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לסיפורים בעברית

Adi's will was revealed on Saturday: "Celebrate life, don't mourn my death"

Sergeant (res.) Adi Baruch

On the war's sixth day, Adi Baruch donned her uniform, headed south, only to meet her fate on the journey. Nebo, her partner, proposed post-funeral, driven by a need to utter those words. Amidst the grief, Adi's mother found a poignant poem on her computer—a heartrending farewell: "I'm sorry for the sorrow I caused, know that I'm in a good place."

Adi's last photo. "Refused to stay at home, decided to go down south and contribute what she could" (courtesy of the family)

In the quiet town of Sderot, the story of Sergeant (res.) Adi Baruch unfolded with a poignant twist of fate. She wasn't slated to return to the reserves, but an unwavering determination ignited within her. Against the odds and the absence of a vacant position, Adi insisted on being called up, leaving a mother's heart heavy with both worry and pride.

A legacy of service marked her journey, as she, an operations sergeant in KML, donned the uniform with unwavering pride. "She refused to stay at home," her mother, Orit, recounted with a mixture of admiration and concern. In the last photo sent to her friend Nebo, taken on the way to the base, the joy radiating from Adi's face spoke volumes about her commitment.

The sixth day of the war brought a moment frozen in time—a father and daughter captured together in uniform, smiles etched on their faces, blissful ignorance of the storm that loomed. Little did they know, tragedy would soon strike with a cruel swiftness.

A chilling message on Telegram shattered the calm—a 30-year-old man and a 20-year-old girl, Adi, gravely injured by a missile hit in Sderot. Panic seized Orit as she rushed to contact her daughter, only to be met with silence. A somber revelation awaited them at Barzilai Hospital in Ashkelon—Adi's final destination.

"We were sure she was injured, that we were returning home with her," Orit recalled, her voice tinged with grief. The reality of Adi's death enveloped them, a bitter truth that defied comprehension. At the hospital, Adi's commander revealed her poignant request—for one more evening with her family before rejoining the reserves.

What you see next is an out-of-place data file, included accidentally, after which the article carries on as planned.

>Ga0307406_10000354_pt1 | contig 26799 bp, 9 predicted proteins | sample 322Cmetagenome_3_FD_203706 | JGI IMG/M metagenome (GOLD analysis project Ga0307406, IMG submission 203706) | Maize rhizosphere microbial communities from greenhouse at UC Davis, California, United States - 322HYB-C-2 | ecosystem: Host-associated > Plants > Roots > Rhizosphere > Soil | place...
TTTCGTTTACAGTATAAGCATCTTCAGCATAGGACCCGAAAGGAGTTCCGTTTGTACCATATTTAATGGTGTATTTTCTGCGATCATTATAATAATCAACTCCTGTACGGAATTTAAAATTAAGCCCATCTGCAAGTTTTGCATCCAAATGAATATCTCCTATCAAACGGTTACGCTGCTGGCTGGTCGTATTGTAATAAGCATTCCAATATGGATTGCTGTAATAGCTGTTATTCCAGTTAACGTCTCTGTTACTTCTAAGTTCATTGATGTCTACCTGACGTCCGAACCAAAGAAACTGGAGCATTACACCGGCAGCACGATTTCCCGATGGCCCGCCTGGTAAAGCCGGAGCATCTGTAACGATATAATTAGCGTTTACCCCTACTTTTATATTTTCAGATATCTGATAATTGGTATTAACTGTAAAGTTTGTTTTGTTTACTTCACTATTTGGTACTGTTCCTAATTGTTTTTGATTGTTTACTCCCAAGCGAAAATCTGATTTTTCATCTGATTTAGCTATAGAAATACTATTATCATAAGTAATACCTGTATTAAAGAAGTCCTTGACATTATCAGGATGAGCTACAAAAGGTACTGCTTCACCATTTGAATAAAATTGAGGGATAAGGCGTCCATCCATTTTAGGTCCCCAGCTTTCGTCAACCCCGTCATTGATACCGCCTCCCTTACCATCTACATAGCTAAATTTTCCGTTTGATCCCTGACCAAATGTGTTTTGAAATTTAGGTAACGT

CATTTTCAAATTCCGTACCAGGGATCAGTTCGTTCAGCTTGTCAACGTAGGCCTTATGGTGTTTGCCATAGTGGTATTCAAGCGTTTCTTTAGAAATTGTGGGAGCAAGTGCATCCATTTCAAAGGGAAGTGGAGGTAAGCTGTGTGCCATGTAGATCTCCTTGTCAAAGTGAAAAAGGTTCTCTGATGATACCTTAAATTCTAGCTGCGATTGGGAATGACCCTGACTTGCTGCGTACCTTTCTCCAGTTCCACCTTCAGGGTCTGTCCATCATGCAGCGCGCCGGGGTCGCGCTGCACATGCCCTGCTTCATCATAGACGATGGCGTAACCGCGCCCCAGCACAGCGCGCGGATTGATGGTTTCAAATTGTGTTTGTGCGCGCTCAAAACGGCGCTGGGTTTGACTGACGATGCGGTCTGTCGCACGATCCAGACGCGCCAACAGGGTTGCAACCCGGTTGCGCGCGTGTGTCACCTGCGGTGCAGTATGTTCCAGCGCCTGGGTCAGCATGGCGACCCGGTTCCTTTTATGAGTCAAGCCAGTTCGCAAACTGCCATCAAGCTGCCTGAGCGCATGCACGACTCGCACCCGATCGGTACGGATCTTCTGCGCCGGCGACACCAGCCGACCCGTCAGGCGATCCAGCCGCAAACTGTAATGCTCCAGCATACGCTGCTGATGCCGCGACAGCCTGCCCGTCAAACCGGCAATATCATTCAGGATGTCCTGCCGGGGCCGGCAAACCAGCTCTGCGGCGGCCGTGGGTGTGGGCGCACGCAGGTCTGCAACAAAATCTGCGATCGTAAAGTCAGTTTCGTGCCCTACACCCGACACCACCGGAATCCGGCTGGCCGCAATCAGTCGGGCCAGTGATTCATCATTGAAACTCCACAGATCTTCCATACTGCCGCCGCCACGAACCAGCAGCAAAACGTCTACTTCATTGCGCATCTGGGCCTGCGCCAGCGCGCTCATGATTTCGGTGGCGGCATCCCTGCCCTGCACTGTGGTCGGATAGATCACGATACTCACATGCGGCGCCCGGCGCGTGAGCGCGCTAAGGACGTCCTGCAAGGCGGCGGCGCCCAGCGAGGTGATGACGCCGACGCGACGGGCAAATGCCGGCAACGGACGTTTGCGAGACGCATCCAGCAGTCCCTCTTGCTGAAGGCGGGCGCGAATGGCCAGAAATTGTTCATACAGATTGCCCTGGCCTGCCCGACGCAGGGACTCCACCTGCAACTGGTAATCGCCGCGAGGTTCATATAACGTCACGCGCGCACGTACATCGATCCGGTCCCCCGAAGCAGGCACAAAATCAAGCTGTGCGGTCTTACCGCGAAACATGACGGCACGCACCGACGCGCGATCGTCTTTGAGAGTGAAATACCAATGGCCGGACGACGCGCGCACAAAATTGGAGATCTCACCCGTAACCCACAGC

The funeral on Sunday painted a heart-wrenching scene—a peaceful Adi in her coffin, the echo of her last smile frozen in time. Nebo Yanai, her partner of six years, shattered by grief, knelt and proposed, a symbol of love that transcended even death. Plans of a wedding, a ring already purchased, now a testament to a love unfulfilled.

In the depths of sorrow, a glimpse into Adi's computer unveiled a poetic testament to life and acceptance. "And if I ever die before my time comes..."—words penned in January, now a hauntingly prophetic farewell. Orit found solace in the lines, a message from beyond the grave urging them to celebrate life.

Adi's passion for photography, a source of joy for her and those around her, now echoes in the silence. At 15, she began capturing life through a lens, turning a hobby into a profession. Her diary, once filled with promises to photograph weddings, now serves as a painful reminder of dreams left unfulfilled.

In the wake of tragedy, Adi's words resonate—a plea for celebration, a promise to cherish every moment. As Orit and the family grapple with grief, they find comfort in a daughter's lasting legacy—a legacy of joy, love, and an enduring call to embrace life's fleeting beauty.

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